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International Adoption Basics

Typically, international adoption is more structured and predictable than domestic adoption. Though all pre-adoptive parents should learn about open adoption before rejecting domestic opportunities solely to avoid the birth parents, it’s certainly reassuring to know that available children overseas are legally free for adoption, with an extremely low risk of any birth parent contesting custody. International adopters can enjoy the rich benefits of incorporating your child’s cultural heritage into your family life. At the same time, adopting a child from a developing country brings certain risks.

Available Children

Children are available from more than fifty countries in Asia, Eastern Europe, Latin America, and some African countries. No children from Western Europe, Australia, or Canada are eligible to be adopted by Americans.

As the availability of newborns in the U.S. diminishes, more Americans (over 17,000 in 2008 turn abroad to build their families. In 2008, about 75% of foreign children adopted in the U.S. came from Guatelama, China, Russia, Ethiopia and South Korea.

No two intercountry adoptions are alike, and the current top five countries represent a broad range of conditions. In China, for example, infants (usually girls) are abandoned by birth parents who would otherwise suffer penalties for violating that country’s strict population control policies. Severe poverty in countries like Russia and Ethiopia makes it impossible for many families to feed, clothe and house their children. And in South Korea - a well established, longstanding source for American adoptions since the Korean War - unmarried mothers face severe social stigma, whereas women who choose adoption are entitled to substantial financial support.

By the time you’re matched with your child, his or her birth parents will likely be out of the picture for any number of reasons, including family issues (such as alcoholism or abuse), abandonment, poverty, illness or death. Because of the time-consuming, bureaucratic process that’s required, you won’t be able to adopt a child from birth. But nearly half the children adopted from foreign countries are infants under one year old, and almost all of them are under the age of four. If you want to adopt more than one child, sibling groups are available in many countries.

Political and economic changes can abruptly disrupt potential adoptions from any country at any time.

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Credits: Excerpted from A Beginner's Guide to Adoption, © Sandra Lenington, Sara Lively, M.S.Ed.

Visitor Comments (9)
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Valerie - 7 months ago
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I am an unmarried, childless,and retired person in my early fifties. I am interested in adopting an adult cousin as my daughter located in another country. Does anyone have information they can share about the process, is it possible and where do I start? I know a lawyer would be the first step, but I want to do as much of the work before approaching a lawyer for assistance. Thank you in advanced. #1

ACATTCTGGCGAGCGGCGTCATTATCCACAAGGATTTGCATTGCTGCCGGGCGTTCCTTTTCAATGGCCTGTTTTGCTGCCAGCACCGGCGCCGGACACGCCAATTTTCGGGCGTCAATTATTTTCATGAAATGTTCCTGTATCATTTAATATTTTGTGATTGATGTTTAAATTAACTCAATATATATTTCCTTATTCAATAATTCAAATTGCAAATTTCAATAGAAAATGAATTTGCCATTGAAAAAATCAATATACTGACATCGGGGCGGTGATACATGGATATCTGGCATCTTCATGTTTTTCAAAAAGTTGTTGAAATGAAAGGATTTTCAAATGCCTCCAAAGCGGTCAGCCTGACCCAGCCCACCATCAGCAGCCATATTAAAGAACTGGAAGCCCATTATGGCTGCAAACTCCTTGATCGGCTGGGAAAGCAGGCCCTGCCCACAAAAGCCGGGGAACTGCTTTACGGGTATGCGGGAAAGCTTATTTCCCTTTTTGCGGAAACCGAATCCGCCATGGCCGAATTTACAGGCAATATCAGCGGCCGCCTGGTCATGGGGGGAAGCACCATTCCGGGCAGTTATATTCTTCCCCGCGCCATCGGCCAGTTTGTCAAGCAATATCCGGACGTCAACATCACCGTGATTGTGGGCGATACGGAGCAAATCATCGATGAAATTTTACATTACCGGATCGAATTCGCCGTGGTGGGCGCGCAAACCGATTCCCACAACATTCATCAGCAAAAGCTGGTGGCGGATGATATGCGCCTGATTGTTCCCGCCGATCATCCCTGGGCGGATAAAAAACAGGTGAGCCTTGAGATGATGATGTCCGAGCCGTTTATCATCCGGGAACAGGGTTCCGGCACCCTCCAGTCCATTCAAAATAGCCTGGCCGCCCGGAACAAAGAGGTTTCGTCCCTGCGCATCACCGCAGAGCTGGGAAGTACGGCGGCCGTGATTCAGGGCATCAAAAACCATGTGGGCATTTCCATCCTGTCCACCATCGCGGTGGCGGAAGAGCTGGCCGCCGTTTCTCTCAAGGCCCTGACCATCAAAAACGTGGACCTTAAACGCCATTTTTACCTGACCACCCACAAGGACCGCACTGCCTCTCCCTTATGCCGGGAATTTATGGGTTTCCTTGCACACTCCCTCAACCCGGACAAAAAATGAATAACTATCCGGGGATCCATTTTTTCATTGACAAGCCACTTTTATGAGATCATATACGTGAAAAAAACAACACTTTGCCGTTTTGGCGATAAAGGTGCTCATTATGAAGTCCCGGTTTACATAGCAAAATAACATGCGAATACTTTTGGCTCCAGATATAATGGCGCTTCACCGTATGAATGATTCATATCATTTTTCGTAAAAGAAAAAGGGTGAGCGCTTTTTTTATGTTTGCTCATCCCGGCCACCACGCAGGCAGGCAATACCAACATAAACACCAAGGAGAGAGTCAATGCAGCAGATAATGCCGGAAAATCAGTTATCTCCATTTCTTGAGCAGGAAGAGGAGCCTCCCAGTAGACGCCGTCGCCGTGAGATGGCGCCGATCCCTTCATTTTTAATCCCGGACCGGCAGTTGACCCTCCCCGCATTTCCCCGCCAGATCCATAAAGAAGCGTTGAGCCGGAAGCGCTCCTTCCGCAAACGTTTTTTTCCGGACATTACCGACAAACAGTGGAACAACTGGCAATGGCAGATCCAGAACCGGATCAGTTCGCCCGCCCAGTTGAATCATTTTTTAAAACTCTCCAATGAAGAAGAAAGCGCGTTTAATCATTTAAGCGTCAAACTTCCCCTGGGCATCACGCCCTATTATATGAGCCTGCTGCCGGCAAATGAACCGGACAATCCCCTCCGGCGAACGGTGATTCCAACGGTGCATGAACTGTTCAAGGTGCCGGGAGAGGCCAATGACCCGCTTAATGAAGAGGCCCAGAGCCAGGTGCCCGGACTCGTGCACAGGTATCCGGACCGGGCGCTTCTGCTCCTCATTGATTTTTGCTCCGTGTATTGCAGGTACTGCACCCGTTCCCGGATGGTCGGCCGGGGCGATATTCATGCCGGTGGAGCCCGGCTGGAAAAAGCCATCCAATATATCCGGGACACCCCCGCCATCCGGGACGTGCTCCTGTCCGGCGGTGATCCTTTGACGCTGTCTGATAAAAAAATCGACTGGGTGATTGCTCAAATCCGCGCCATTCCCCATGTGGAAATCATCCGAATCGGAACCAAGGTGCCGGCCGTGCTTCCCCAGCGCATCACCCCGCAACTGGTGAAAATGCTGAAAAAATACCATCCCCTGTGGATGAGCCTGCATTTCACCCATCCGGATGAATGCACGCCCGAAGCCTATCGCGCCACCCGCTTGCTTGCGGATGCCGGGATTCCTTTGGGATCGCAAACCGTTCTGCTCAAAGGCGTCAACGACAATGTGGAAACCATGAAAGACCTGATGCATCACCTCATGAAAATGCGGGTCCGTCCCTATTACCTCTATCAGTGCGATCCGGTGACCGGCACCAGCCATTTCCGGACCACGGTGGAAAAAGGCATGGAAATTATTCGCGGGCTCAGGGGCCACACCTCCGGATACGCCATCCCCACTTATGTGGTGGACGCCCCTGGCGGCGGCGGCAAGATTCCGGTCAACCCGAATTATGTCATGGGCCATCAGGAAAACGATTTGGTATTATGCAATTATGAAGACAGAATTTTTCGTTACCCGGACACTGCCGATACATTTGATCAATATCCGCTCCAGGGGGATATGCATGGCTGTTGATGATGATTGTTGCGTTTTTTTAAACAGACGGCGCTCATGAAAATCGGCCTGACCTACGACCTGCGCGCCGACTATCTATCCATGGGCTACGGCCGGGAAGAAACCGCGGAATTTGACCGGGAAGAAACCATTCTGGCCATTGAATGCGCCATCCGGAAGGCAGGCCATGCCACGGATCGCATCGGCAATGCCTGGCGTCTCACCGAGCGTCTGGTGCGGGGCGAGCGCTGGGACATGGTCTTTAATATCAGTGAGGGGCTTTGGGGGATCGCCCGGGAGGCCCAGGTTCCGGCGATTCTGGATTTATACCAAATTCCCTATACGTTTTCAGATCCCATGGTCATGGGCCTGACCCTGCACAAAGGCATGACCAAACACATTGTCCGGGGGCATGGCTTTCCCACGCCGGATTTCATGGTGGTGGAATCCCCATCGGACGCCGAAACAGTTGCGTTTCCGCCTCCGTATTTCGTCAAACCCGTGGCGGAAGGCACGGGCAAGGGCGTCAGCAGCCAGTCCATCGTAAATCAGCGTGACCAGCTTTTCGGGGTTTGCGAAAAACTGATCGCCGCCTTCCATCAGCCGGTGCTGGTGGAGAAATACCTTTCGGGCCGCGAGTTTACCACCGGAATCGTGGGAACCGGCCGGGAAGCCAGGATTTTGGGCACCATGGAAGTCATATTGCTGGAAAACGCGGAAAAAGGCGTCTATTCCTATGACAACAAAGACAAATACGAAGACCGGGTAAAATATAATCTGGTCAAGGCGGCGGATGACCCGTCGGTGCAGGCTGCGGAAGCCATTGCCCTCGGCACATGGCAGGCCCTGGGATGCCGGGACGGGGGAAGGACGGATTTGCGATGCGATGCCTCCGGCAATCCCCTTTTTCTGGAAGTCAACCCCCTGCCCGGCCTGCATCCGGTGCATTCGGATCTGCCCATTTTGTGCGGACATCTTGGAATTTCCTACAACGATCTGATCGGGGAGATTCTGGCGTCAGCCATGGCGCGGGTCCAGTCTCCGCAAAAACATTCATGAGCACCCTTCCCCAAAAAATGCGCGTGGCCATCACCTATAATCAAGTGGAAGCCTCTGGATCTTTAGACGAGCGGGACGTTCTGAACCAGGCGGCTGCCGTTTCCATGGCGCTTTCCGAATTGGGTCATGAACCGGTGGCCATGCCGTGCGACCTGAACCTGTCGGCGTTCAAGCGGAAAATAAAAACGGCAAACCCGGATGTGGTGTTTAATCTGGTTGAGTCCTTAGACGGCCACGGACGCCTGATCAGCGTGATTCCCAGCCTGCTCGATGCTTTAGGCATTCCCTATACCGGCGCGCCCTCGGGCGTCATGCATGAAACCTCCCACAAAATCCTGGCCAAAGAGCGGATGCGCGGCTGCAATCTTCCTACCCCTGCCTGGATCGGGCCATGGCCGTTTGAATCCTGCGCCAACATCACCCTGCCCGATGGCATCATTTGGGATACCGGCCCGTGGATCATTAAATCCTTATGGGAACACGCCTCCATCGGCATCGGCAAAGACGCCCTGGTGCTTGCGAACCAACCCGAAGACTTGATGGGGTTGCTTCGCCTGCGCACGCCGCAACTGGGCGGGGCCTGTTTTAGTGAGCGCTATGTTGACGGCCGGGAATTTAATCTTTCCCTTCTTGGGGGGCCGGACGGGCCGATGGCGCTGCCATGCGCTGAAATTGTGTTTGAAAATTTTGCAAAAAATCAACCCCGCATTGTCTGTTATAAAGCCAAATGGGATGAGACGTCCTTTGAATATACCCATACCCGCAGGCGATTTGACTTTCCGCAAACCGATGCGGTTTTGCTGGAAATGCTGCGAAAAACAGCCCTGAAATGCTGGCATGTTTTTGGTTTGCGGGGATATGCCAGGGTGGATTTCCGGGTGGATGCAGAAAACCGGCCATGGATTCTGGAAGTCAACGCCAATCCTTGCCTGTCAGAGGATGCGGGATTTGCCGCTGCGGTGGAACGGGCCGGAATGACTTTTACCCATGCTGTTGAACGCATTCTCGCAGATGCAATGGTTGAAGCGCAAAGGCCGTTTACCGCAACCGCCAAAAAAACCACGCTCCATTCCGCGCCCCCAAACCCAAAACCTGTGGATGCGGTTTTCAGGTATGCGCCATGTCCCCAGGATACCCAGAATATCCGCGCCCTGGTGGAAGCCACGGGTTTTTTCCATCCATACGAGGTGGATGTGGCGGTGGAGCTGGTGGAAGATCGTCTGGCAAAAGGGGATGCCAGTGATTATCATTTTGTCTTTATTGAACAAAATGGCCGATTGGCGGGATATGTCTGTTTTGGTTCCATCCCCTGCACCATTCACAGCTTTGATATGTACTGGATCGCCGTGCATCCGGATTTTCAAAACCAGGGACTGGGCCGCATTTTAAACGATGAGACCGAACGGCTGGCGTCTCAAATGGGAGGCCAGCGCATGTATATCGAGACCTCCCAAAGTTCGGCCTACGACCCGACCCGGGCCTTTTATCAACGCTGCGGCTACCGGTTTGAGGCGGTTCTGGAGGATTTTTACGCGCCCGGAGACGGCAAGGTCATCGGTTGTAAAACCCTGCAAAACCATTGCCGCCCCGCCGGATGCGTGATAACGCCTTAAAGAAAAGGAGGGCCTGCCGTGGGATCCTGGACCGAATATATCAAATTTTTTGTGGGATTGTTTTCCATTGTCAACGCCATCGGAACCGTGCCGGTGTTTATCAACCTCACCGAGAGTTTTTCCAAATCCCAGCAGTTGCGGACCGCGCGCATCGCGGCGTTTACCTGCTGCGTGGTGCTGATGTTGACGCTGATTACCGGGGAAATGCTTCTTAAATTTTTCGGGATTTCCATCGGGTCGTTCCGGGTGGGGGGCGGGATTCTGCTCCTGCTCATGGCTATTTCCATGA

Beckylyn - 4 weeks ago
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I am looking for a first cousin born in Knoxville, Tn on March 27, 1956 at the Fort Sanders Hospital. I beleive my cousin is a female. My cousin tried to contact her birth mother to get medical information but was refused. The mother was told her baby died at birth so it was her sister that refused to give any information. My mother was the birth mother's sister and she is elderly and would like to meet her niece before she passes. (It was a different sister who refused info, not my mother). All other siblings of the birth mother have passed. If you think your my cousin please leave a message here so we can get in contact. I have wanted to meet you for years. #2
Jean-Philippe - 7 months ago
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Nice web site :) #3
Tami - 3 weeks ago
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I have several siblings that my bio mom adopted out, I know twins and a boy from Tulsa. the boy was born around 1960 and the twins were adopted by a nurse in Tulsa #4
Bonny - 10 months ago
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Hi...I have two grand daughters in foster care and their parents lost their rights to the children and so I wanting to my grand-daughters. Just wished They would start the adoption papers. How long does it take. #5
Anthony - 11 months ago
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Hi - my partner and I are looking to start a family. We are currently looking for qualified affordable surrogates to help us start our journey. Any thoughts.... #6
Sherry - 11 months ago
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Hi....me and my soon to be husband are wanting to adopt a child, (I can not have children) we want a child from mexico, (this is where he is from) any information that anyone can offer us on where to start would be greatly appreciated, you may contact me @ xxxx #7
madelines - 9 months ago
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Hello All. my two children are college age. My husband and i are in our early 40s, I would like to give aleast one child a mother and father to call. A home, love and everything i given my birth children! I want this chance. #8
Darlene - 1 year ago
1 0 0
I am looking for a biological father, only to meet family. Iam 44 years old, not looking for anything but family history. #9
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